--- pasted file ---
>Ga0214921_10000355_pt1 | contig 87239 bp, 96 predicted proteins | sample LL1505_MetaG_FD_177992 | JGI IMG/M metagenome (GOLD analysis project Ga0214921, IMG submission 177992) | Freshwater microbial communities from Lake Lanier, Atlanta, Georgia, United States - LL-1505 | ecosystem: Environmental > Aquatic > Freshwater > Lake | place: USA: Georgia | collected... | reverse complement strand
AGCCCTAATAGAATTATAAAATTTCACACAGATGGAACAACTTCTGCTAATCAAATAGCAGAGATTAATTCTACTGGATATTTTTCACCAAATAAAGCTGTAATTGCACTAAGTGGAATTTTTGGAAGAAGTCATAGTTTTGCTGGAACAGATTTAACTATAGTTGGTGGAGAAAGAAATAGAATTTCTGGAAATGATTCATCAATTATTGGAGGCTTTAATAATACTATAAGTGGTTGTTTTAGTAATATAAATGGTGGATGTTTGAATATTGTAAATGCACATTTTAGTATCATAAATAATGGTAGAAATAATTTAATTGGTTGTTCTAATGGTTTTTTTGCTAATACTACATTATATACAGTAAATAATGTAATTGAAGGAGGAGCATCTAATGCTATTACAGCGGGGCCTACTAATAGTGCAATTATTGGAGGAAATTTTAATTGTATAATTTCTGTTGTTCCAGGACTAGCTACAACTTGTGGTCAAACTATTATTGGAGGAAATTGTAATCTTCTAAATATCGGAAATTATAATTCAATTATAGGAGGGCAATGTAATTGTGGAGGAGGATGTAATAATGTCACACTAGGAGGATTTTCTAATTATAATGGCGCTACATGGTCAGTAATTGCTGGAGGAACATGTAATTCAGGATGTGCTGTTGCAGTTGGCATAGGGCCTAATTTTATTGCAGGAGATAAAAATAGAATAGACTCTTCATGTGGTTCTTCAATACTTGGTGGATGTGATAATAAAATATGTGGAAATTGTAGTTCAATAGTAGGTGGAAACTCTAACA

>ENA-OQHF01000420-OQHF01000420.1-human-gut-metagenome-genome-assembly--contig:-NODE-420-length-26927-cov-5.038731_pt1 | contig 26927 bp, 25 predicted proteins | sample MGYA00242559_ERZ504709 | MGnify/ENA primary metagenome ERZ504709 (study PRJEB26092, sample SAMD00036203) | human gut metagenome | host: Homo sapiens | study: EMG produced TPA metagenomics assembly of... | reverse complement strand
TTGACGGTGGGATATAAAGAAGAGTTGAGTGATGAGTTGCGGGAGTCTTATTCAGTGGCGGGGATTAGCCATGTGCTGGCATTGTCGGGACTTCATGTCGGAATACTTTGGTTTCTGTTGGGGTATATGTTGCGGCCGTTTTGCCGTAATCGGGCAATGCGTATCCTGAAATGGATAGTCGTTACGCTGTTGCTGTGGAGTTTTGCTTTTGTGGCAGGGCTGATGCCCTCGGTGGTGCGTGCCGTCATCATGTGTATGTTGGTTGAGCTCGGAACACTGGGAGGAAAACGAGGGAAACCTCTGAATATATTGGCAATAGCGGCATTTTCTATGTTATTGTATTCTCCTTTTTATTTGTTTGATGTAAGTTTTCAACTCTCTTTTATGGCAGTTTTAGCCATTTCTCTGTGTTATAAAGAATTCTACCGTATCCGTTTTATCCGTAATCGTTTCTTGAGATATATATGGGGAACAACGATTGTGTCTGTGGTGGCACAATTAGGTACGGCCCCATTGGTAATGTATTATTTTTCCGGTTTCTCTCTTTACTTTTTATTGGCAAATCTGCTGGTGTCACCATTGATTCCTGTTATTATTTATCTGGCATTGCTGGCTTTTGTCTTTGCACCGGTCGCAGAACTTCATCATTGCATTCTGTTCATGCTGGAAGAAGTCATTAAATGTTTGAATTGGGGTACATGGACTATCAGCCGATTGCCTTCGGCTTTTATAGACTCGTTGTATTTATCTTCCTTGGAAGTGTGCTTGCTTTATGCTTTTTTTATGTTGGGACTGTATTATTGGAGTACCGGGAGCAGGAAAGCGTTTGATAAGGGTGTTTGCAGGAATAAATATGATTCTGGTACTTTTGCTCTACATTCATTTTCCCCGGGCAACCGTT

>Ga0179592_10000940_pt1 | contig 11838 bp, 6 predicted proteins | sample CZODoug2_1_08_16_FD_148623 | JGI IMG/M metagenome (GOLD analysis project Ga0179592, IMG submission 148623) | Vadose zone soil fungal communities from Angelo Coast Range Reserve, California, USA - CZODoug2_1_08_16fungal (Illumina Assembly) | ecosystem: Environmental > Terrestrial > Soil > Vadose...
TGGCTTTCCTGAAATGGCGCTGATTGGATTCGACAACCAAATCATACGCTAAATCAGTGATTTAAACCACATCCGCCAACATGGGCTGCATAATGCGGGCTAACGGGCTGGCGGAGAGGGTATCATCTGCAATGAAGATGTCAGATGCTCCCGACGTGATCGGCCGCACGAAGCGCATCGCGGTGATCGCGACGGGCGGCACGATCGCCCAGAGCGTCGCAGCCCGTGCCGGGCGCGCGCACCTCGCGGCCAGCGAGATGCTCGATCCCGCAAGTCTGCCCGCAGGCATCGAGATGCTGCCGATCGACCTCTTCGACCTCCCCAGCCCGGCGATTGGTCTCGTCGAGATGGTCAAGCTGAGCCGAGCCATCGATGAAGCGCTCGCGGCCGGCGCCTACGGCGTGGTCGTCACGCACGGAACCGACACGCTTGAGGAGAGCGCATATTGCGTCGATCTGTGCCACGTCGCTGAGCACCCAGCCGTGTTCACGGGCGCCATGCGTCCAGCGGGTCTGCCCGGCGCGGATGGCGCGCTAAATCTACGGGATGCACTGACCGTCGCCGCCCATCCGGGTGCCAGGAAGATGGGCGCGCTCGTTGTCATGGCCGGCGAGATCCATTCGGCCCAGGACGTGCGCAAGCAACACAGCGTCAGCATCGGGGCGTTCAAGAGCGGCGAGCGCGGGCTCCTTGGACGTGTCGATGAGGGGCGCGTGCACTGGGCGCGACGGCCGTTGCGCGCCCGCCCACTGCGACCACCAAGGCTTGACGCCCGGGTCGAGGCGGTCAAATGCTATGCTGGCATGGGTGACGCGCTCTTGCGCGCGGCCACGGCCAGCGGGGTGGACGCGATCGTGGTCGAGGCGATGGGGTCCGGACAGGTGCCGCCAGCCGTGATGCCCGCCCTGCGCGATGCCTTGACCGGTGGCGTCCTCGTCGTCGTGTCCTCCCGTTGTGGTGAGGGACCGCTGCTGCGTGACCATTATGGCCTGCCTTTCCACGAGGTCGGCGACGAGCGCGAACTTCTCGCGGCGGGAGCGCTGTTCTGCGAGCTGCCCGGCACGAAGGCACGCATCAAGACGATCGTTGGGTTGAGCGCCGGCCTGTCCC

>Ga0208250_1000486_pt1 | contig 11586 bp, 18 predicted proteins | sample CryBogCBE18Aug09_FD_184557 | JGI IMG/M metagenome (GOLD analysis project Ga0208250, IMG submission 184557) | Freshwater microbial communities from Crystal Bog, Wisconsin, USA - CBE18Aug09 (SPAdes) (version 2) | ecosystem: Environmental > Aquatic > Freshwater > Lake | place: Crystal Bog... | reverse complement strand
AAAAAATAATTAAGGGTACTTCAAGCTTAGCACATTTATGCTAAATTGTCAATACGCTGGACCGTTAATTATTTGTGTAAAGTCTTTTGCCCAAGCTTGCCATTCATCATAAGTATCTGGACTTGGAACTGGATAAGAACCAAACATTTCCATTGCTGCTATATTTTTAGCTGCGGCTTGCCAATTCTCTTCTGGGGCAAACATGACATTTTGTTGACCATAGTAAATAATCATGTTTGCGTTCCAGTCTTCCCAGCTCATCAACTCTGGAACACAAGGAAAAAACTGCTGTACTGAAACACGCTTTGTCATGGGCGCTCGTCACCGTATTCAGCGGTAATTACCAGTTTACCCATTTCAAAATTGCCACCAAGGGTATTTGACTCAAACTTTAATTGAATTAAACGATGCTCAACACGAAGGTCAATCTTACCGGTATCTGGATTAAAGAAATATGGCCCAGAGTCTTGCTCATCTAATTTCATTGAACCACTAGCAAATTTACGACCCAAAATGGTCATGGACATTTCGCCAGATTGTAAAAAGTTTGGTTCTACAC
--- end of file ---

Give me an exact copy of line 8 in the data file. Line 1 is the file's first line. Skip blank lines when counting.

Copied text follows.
AAAAAATAATTAAGGGTACTTCAAGCTTAGCACATTTATGCTAAATTGTCAATACGCTGGACCGTTAATTATTTGTGTAAAGTCTTTTGCCCAAGCTTGCCATTCATCATAAGTATCTGGACTTGGAACTGGATAAGAACCAAACATTTCCATTGCTGCTATATTTTTAGCTGCGGCTTGCCAATTCTCTTCTGGGGCAAACATGACATTTTGTTGACCATAGTAAATAATCATGTTTGCGTTCCAGTCTTCCCAGCTCATCAACTCTGGAACACAAGGAAAAAACTGCTGTACTGAAACACGCTTTGTCATGGGCGCTCGTCACCGTATTCAGCGGTAATTACCAGTTTACCCATTTCAAAATTGCCACCAAGGGTATTTGACTCAAACTTTAATTGAATTAAACGATGCTCAACACGAAGGTCAATCTTACCGGTATCTGGATTAAAGAAATATGGCCCAGAGTCTTGCTCATCTAATTTCATTGAACCACTAGCAAATTTACGACCCAAAATGGTCATGGACATTTCGCCAGATTGTAAAAAGTTTGGTTCTACAC